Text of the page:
I have no problem admitting that I was a late bloomer in terms of my infatuation with Spiritualized. For some reason, it took the release of the Royal Albert Hall live double disc for me to finally grasp the vast beauty of J Spaceman’s work. Spiritualized epic masterpieces finally triggered something in my brain as I absorbed the chemical splendor of tracks such as “Medication,” “Broken Heart” and “Electric Mainline.” From that point, I began to devour his entire back catalog, obsessing over Ladies And Gentlemen We Are Floating In Space, Pure Phase, etc.
J Spaceman’s (Jason Pierce) work in Spiritualized began in 1990, colliding genres ranging from shoegaze to gospel into his own aural medication that has kept me itching for more. His latest comes in a bottle labeled Songs In A&E, giving us more sprawling rock songs, complete with choirs, orchestral arrangements and everything else you’d expect from a Spiritualized release. In fact, this is a return to form, making it quite possibly the best to come from them in a solid decade.
Although we know that a good solid half of the album was completed before Pierce’s brush with death due to a nasty case of pneumonia, you can’t help but feel that it did have some level of influence on the record. With the angelic chorus that begins “Sweet Talk,” his take on American music influences shines like a gospel hymn. This contrasts perfectly with the chilling “Death Take Your Fiddle,” which features the sound of a patient on a respirator as he sings “I think I’ll drink myself into a coma, I’ll take every pill I can find.”
The single “Soul On Fire” pulls us away from getting too close to the light, offering up a full-blown classic Spiritualized track. The chorus is back, offering uplifting melodies that perfectly balance the fragile vocals of Pierce. The strings and fuzzed out guitars add to the power of this brilliant moment on Songs In A&E, slowing building to a stunning climax that marks one of Spiritualized’s finer moments.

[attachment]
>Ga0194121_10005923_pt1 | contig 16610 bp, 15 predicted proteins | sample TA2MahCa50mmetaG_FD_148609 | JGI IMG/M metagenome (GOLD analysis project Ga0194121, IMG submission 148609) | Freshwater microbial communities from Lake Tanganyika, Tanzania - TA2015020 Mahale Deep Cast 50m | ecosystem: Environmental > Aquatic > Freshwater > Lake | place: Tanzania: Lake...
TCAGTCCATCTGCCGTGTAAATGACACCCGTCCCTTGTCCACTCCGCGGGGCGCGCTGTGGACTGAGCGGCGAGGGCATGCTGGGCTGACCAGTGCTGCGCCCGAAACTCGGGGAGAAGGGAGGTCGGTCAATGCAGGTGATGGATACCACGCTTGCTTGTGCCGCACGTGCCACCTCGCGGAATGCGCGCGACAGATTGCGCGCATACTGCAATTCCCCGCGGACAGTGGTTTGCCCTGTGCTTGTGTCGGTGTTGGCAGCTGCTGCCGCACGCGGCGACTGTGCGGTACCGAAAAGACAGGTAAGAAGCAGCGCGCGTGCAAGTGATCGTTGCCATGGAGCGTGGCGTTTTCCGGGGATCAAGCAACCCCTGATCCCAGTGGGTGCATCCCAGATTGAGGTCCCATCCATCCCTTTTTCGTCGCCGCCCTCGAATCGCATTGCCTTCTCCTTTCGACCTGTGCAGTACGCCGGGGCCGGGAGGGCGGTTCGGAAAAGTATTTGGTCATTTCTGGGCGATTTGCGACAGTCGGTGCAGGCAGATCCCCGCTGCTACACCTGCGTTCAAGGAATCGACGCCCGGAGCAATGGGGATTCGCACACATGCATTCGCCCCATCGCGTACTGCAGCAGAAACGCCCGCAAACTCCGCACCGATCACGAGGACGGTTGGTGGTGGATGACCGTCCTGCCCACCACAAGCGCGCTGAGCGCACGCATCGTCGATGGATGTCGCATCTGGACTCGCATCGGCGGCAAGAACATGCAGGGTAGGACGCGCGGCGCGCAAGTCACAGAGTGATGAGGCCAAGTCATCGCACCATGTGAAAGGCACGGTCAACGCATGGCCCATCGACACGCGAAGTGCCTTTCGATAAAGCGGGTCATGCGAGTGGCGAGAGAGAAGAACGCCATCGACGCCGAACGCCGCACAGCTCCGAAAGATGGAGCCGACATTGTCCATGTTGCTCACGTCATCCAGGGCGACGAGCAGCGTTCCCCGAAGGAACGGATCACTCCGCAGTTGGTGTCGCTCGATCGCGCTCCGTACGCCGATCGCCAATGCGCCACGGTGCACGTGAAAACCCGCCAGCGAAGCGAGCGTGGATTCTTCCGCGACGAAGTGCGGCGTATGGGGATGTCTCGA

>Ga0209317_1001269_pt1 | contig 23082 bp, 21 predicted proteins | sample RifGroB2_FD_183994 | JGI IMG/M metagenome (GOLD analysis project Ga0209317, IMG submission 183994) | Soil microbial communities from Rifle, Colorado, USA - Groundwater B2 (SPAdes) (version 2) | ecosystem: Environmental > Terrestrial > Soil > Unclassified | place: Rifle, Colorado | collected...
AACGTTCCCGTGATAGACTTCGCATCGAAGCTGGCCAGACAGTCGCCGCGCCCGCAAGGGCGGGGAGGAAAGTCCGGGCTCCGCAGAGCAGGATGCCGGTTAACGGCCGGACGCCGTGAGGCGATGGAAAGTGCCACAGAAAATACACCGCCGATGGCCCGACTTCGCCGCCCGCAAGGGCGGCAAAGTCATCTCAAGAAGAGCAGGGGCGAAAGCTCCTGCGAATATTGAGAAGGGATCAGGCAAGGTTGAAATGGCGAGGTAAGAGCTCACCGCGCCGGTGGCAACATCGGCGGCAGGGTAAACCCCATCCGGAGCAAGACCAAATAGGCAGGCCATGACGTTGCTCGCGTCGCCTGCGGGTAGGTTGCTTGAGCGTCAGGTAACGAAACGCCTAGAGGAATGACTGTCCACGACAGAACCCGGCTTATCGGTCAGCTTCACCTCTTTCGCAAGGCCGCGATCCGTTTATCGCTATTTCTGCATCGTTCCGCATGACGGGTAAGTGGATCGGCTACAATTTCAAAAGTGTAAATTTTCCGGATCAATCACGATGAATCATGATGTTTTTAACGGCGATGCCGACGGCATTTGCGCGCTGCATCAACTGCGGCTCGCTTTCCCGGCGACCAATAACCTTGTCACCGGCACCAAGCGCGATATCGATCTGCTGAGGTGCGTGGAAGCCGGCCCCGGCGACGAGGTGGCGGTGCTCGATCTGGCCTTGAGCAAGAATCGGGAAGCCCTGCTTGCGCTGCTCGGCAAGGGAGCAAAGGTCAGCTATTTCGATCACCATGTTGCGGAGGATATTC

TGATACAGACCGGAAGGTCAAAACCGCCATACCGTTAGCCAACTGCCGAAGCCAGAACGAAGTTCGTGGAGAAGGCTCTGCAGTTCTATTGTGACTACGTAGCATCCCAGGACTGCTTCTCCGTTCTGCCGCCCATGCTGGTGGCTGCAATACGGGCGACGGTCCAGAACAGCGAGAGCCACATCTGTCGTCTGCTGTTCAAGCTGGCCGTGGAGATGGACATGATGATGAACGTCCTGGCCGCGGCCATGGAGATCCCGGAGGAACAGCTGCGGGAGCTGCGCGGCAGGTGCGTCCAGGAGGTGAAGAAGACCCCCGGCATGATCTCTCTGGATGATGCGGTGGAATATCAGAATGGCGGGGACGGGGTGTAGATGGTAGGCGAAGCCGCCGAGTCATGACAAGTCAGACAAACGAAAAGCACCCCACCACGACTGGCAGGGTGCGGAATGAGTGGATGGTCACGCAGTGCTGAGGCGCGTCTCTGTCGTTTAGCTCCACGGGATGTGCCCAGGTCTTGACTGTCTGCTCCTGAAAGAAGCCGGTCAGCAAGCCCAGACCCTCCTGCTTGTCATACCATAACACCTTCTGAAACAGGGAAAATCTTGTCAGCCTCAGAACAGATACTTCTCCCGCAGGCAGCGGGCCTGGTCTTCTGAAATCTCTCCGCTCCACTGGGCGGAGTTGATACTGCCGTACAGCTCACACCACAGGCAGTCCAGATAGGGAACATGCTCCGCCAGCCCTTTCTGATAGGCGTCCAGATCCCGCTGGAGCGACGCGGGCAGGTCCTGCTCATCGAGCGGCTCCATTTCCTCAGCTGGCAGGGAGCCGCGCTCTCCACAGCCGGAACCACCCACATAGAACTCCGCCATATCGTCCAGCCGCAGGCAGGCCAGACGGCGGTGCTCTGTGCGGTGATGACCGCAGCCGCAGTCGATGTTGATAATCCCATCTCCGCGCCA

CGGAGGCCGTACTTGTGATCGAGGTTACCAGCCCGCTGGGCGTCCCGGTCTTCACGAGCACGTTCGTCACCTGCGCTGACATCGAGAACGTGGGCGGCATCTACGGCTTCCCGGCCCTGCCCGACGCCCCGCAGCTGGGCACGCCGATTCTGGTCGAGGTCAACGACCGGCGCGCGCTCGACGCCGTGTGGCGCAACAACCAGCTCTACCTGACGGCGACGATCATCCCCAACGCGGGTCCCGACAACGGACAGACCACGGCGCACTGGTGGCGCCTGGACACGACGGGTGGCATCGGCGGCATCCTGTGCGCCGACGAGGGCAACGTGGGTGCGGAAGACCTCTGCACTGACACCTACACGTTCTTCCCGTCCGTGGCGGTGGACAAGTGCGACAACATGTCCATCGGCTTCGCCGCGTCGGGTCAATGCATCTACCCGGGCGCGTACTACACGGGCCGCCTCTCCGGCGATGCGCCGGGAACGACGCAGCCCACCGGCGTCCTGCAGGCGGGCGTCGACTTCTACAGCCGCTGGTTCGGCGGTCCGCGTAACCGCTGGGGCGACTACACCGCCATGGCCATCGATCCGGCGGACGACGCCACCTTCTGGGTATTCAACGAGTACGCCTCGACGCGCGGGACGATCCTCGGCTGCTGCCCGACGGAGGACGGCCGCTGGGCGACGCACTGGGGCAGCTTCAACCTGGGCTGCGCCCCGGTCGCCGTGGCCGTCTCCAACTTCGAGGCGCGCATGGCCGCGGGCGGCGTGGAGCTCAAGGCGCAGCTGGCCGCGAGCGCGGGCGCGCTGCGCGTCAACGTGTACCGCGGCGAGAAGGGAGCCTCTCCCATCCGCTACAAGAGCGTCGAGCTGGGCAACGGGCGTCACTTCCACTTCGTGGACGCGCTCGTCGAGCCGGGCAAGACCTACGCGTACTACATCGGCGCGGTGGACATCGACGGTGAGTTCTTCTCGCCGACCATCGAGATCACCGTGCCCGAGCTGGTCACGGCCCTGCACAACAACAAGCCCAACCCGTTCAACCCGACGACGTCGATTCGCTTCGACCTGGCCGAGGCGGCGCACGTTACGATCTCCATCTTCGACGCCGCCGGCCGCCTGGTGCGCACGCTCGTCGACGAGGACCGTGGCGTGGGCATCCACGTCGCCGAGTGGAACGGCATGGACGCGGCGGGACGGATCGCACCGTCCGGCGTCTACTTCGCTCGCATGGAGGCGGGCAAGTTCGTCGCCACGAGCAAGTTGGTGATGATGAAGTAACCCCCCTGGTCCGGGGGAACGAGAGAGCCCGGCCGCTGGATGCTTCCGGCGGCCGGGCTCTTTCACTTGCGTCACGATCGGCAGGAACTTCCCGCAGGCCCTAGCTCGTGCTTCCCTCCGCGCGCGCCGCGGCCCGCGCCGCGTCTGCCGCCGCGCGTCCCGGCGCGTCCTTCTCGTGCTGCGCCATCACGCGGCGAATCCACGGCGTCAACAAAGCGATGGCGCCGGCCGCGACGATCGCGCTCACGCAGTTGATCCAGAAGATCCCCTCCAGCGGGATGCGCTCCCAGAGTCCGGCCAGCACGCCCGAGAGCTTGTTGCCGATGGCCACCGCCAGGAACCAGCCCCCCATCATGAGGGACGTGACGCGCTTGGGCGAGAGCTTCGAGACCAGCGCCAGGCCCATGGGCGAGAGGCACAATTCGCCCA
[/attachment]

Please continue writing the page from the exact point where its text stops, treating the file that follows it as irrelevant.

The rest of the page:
“Baby I’m Just A Fool” looks back to past songs from Pierce’s career, bringing back the sound of droaning synths colliding with a brassy horn section as the track trucks along for a solid seven minutes. Another brilliant moment comes with the favorite “Borrowed Your Gun,” again growing to a spine-chilling conclusion as strings and horns join in harmony as Pierce joins the choir in singing “Hold out your hands, I’m coming home / Hold out your arms, I’m all alone / My mind is made up, I’m down on my luck, I’ve run out of bullets again.”
From his days in Spacemen 3 to the continuation of Spiritualized, Jason Pierce has steadily given us the perfect music for those moments of expanding our horizons – however you personally take care of that particular task is entirely up to you. Whether it is looking deep inside yourself for some personal introspective, or gazing at the clouds pondering the whole “meaning of life” thing, he has the perfect musical soundtrack to accompany that particular state of mind. His material is deep and layered, but attentive listens always pay off when listening to Spiritualized.